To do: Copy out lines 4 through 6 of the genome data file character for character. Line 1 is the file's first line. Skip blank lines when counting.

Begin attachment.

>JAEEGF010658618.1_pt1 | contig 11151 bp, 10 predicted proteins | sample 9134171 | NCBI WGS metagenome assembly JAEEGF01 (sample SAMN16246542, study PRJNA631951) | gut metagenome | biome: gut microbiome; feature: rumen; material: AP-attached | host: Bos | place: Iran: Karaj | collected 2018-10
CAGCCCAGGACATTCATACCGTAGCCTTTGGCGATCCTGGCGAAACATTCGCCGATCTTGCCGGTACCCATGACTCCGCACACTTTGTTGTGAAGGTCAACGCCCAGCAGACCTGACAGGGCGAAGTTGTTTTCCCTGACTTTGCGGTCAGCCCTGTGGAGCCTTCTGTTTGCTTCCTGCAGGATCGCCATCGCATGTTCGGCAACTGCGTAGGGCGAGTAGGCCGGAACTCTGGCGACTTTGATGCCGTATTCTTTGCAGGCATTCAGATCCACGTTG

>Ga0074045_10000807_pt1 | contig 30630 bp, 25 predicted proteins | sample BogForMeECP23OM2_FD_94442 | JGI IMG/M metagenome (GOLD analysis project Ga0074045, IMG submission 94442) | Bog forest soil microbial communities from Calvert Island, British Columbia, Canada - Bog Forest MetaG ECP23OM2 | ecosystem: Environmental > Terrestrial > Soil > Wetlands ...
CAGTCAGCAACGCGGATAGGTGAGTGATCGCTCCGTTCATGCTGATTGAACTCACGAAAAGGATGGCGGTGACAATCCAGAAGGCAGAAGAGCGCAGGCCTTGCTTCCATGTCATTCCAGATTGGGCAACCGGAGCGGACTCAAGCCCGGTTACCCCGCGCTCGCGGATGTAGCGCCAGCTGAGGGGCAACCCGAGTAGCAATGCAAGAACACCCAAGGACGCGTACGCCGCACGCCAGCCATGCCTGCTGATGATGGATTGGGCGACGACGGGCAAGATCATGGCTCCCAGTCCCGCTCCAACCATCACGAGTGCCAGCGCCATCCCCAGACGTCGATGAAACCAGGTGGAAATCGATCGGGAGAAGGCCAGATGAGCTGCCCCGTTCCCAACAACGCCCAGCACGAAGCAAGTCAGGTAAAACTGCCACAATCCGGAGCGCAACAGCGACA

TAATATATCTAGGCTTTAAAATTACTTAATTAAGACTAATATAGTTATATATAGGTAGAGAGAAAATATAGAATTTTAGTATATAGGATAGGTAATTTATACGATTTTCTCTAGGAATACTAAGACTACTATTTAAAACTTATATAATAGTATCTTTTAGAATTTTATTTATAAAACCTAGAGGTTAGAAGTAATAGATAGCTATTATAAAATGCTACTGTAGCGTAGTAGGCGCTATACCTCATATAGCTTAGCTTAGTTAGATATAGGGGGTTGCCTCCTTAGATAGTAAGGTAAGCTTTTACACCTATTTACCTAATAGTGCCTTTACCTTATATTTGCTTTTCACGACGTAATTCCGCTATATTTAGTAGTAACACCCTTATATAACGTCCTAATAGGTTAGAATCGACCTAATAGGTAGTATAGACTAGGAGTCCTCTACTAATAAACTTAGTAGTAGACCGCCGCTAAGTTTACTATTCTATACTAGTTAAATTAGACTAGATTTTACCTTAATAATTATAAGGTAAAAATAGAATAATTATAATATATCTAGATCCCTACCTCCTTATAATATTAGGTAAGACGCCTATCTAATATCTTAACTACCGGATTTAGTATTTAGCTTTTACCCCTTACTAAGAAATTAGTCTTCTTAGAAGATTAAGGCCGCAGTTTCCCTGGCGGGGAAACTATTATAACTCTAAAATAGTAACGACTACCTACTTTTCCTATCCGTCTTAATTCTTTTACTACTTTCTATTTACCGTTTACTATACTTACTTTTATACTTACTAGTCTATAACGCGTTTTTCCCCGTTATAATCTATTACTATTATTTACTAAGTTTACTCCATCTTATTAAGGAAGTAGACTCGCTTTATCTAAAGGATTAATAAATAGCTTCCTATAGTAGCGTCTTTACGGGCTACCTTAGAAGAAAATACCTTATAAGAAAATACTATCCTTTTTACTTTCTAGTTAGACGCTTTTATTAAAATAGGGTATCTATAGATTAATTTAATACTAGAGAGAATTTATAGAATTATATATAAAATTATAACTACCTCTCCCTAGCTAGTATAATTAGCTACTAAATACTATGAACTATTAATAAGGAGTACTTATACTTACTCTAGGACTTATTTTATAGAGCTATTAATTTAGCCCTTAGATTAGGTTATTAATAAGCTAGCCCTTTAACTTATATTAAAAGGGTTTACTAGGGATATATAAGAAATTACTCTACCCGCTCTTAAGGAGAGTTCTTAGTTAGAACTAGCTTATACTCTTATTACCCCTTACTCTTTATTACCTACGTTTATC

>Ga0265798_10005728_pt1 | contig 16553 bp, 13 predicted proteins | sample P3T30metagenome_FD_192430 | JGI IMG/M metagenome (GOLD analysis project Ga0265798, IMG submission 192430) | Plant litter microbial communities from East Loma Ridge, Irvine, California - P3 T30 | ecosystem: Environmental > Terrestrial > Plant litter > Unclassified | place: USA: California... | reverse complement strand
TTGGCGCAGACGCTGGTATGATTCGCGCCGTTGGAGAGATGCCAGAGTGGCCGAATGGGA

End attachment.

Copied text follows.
CAGTCAGCAACGCGGATAGGTGAGTGATCGCTCCGTTCATGCTGATTGAACTCACGAAAAGGATGGCGGTGACAATCCAGAAGGCAGAAGAGCGCAGGCCTTGCTTCCATGTCATTCCAGATTGGGCAACCGGAGCGGACTCAAGCCCGGTTACCCCGCGCTCGCGGATGTAGCGCCAGCTGAGGGGCAACCCGAGTAGCAATGCAAGAACACCCAAGGACGCGTACGCCGCACGCCAGCCATGCCTGCTGATGATGGATTGGGCGACGACGGGCAAGATCATGGCTCCCAGTCCCGCTCCAACCATCACGAGTGCCAGCGCCATCCCCAGACGTCGATGAAACCAGGTGGAAATCGATCGGGAGAAGGCCAGATGAGCTGCCCCGTTCCCAACAACGCCCAGCACGAAGCAAGTCAGGTAAAACTGCCACAATCCGGAGCGCAACAGCGACA

TAATATATCTAGGCTTTAAAATTACTTAATTAAGACTAATATAGTTATATATAGGTAGAGAGAAAATATAGAATTTTAGTATATAGGATAGGTAATTTATACGATTTTCTCTAGGAATACTAAGACTACTATTTAAAACTTATATAATAGTATCTTTTAGAATTTTATTTATAAAACCTAGAGGTTAGAAGTAATAGATAGCTATTATAAAATGCTACTGTAGCGTAGTAGGCGCTATACCTCATATAGCTTAGCTTAGTTAGATATAGGGGGTTGCCTCCTTAGATAGTAAGGTAAGCTTTTACACCTATTTACCTAATAGTGCCTTTACCTTATATTTGCTTTTCACGACGTAATTCCGCTATATTTAGTAGTAACACCCTTATATAACGTCCTAATAGGTTAGAATCGACCTAATAGGTAGTATAGACTAGGAGTCCTCTACTAATAAACTTAGTAGTAGACCGCCGCTAAGTTTACTATTCTATACTAGTTAAATTAGACTAGATTTTACCTTAATAATTATAAGGTAAAAATAGAATAATTATAATATATCTAGATCCCTACCTCCTTATAATATTAGGTAAGACGCCTATCTAATATCTTAACTACCGGATTTAGTATTTAGCTTTTACCCCTTACTAAGAAATTAGTCTTCTTAGAAGATTAAGGCCGCAGTTTCCCTGGCGGGGAAACTATTATAACTCTAAAATAGTAACGACTACCTACTTTTCCTATCCGTCTTAATTCTTTTACTACTTTCTATTTACCGTTTACTATACTTACTTTTATACTTACTAGTCTATAACGCGTTTTTCCCCGTTATAATCTATTACTATTATTTACTAAGTTTACTCCATCTTATTAAGGAAGTAGACTCGCTTTATCTAAAGGATTAATAAATAGCTTCCTATAGTAGCGTCTTTACGGGCTACCTTAGAAGAAAATACCTTATAAGAAAATACTATCCTTTTTACTTTCTAGTTAGACGCTTTTATTAAAATAGGGTATCTATAGATTAATTTAATACTAGAGAGAATTTATAGAATTATATATAAAATTATAACTACCTCTCCCTAGCTAGTATAATTAGCTACTAAATACTATGAACTATTAATAAGGAGTACTTATACTTACTCTAGGACTTATTTTATAGAGCTATTAATTTAGCCCTTAGATTAGGTTATTAATAAGCTAGCCCTTTAACTTATATTAAAAGGGTTTACTAGGGATATATAAGAAATTACTCTACCCGCTCTTAAGGAGAGTTCTTAGTTAGAACTAGCTTATACTCTTATTACCCCTTACTCTTTATTACCTACGTTTATC

>Ga0265798_10005728_pt1 | contig 16553 bp, 13 predicted proteins | sample P3T30metagenome_FD_192430 | JGI IMG/M metagenome (GOLD analysis project Ga0265798, IMG submission 192430) | Plant litter microbial communities from East Loma Ridge, Irvine, California - P3 T30 | ecosystem: Environmental > Terrestrial > Plant litter > Unclassified | place: USA: California... | reverse complement strand